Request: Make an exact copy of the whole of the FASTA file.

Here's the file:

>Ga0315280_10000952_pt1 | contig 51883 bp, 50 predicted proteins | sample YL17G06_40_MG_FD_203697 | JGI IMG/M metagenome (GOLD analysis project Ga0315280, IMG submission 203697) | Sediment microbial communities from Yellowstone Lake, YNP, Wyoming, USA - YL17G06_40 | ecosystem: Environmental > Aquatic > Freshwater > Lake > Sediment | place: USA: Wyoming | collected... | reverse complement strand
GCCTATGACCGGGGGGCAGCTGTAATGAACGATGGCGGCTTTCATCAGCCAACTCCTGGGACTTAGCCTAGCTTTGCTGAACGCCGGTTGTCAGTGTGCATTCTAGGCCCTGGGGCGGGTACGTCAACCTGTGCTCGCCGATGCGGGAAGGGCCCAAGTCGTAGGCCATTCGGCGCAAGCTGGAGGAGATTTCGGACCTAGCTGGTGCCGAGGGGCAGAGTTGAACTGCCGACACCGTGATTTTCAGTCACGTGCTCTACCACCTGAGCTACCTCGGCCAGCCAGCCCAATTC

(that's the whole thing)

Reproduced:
>Ga0315280_10000952_pt1 | contig 51883 bp, 50 predicted proteins | sample YL17G06_40_MG_FD_203697 | JGI IMG/M metagenome (GOLD analysis project Ga0315280, IMG submission 203697) | Sediment microbial communities from Yellowstone Lake, YNP, Wyoming, USA - YL17G06_40 | ecosystem: Environmental > Aquatic > Freshwater > Lake > Sediment | place: USA: Wyoming | collected... | reverse complement strand
GCCTATGACCGGGGGGCAGCTGTAATGAACGATGGCGGCTTTCATCAGCCAACTCCTGGGACTTAGCCTAGCTTTGCTGAACGCCGGTTGTCAGTGTGCATTCTAGGCCCTGGGGCGGGTACGTCAACCTGTGCTCGCCGATGCGGGAAGGGCCCAAGTCGTAGGCCATTCGGCGCAAGCTGGAGGAGATTTCGGACCTAGCTGGTGCCGAGGGGCAGAGTTGAACTGCCGACACCGTGATTTTCAGTCACGTGCTCTACCACCTGAGCTACCTCGGCCAGCCAGCCCAATTC